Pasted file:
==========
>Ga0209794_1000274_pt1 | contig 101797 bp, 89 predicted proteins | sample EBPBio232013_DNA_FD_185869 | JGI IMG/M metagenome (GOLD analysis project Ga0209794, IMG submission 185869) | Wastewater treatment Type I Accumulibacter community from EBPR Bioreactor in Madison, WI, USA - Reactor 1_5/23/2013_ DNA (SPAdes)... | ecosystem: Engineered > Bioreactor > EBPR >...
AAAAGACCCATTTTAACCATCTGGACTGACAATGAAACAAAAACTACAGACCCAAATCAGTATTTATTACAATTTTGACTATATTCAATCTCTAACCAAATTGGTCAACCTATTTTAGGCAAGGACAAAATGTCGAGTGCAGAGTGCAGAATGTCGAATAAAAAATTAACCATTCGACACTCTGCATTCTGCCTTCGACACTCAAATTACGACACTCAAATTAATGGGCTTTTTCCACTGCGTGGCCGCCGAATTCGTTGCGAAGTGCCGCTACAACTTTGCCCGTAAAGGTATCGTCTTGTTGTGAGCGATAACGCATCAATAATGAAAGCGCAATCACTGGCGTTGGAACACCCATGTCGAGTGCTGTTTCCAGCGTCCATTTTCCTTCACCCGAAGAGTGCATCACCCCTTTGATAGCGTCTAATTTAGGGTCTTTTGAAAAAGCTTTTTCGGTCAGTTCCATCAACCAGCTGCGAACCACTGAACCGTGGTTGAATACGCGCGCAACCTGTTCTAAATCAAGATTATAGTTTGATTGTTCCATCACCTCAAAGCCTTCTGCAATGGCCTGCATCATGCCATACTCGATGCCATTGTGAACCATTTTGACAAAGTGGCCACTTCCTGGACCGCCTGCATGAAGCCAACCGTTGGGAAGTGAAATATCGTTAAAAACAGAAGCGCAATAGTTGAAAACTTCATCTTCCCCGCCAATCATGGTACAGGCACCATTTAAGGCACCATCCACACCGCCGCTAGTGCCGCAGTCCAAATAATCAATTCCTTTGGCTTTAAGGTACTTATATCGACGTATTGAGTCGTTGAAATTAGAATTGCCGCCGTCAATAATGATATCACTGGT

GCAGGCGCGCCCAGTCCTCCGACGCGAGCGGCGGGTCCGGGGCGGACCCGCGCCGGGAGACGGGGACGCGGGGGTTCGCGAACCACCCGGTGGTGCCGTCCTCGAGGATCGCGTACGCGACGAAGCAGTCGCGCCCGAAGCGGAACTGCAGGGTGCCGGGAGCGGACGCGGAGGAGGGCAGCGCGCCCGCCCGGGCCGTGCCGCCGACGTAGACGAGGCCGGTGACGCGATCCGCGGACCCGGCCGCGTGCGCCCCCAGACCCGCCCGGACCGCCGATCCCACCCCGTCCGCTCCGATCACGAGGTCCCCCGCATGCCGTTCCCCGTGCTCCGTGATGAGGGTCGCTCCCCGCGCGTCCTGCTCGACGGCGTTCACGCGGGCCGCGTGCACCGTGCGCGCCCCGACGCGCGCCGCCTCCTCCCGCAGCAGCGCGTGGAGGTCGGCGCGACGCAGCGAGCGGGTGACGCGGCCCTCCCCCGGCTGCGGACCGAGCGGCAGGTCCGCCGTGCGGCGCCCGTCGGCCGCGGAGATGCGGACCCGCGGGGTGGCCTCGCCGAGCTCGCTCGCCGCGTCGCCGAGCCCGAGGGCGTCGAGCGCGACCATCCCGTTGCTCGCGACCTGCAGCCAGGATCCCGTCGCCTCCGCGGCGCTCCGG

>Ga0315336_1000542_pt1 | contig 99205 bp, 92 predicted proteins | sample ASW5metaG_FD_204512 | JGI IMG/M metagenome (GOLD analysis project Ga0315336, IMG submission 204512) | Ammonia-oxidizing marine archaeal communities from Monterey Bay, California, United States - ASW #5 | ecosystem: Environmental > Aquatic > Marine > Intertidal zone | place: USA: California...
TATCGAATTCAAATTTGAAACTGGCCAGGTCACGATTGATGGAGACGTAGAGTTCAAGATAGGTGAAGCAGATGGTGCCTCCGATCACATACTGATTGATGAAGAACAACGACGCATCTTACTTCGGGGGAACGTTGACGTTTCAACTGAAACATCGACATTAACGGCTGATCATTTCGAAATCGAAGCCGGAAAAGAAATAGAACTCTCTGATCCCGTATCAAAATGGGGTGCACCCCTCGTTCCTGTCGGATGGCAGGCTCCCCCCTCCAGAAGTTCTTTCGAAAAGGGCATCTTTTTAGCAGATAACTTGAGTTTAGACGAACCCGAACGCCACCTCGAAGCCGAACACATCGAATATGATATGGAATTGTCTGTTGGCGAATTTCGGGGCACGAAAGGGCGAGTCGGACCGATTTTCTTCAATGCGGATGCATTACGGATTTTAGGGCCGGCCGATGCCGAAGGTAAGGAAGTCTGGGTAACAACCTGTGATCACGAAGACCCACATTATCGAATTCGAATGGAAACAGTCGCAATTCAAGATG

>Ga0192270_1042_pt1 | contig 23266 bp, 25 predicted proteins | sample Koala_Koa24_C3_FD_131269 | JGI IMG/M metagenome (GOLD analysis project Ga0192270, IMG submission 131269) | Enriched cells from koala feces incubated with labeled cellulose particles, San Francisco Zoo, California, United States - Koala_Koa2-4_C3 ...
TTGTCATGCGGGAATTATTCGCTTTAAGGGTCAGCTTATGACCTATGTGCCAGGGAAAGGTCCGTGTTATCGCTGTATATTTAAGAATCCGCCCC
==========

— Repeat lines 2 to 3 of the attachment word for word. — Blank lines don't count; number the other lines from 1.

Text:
AAAAGACCCATTTTAACCATCTGGACTGACAATGAAACAAAAACTACAGACCCAAATCAGTATTTATTACAATTTTGACTATATTCAATCTCTAACCAAATTGGTCAACCTATTTTAGGCAAGGACAAAATGTCGAGTGCAGAGTGCAGAATGTCGAATAAAAAATTAACCATTCGACACTCTGCATTCTGCCTTCGACACTCAAATTACGACACTCAAATTAATGGGCTTTTTCCACTGCGTGGCCGCCGAATTCGTTGCGAAGTGCCGCTACAACTTTGCCCGTAAAGGTATCGTCTTGTTGTGAGCGATAACGCATCAATAATGAAAGCGCAATCACTGGCGTTGGAACACCCATGTCGAGTGCTGTTTCCAGCGTCCATTTTCCTTCACCCGAAGAGTGCATCACCCCTTTGATAGCGTCTAATTTAGGGTCTTTTGAAAAAGCTTTTTCGGTCAGTTCCATCAACCAGCTGCGAACCACTGAACCGTGGTTGAATACGCGCGCAACCTGTTCTAAATCAAGATTATAGTTTGATTGTTCCATCACCTCAAAGCCTTCTGCAATGGCCTGCATCATGCCATACTCGATGCCATTGTGAACCATTTTGACAAAGTGGCCACTTCCTGGACCGCCTGCATGAAGCCAACCGTTGGGAAGTGAAATATCGTTAAAAACAGAAGCGCAATAGTTGAAAACTTCATCTTCCCCGCCAATCATGGTACAGGCACCATTTAAGGCACCATCCACACCGCCGCTAGTGCCGCAGTCCAAATAATCAATTCCTTTGGCTTTAAGGTACTTATATCGACGTATTGAGTCGTTGAAATTAGAATTGCCGCCGTCAATAATGATATCACTGGT

GCAGGCGCGCCCAGTCCTCCGACGCGAGCGGCGGGTCCGGGGCGGACCCGCGCCGGGAGACGGGGACGCGGGGGTTCGCGAACCACCCGGTGGTGCCGTCCTCGAGGATCGCGTACGCGACGAAGCAGTCGCGCCCGAAGCGGAACTGCAGGGTGCCGGGAGCGGACGCGGAGGAGGGCAGCGCGCCCGCCCGGGCCGTGCCGCCGACGTAGACGAGGCCGGTGACGCGATCCGCGGACCCGGCCGCGTGCGCCCCCAGACCCGCCCGGACCGCCGATCCCACCCCGTCCGCTCCGATCACGAGGTCCCCCGCATGCCGTTCCCCGTGCTCCGTGATGAGGGTCGCTCCCCGCGCGTCCTGCTCGACGGCGTTCACGCGGGCCGCGTGCACCGTGCGCGCCCCGACGCGCGCCGCCTCCTCCCGCAGCAGCGCGTGGAGGTCGGCGCGACGCAGCGAGCGGGTGACGCGGCCCTCCCCCGGCTGCGGACCGAGCGGCAGGTCCGCCGTGCGGCGCCCGTCGGCCGCGGAGATGCGGACCCGCGGGGTGGCCTCGCCGAGCTCGCTCGCCGCGTCGCCGAGCCCGAGGGCGTCGAGCGCGACCATCCCGTTGCTCGCGACCTGCAGCCAGGATCCCGTCGCCTCCGCGGCGCTCCGG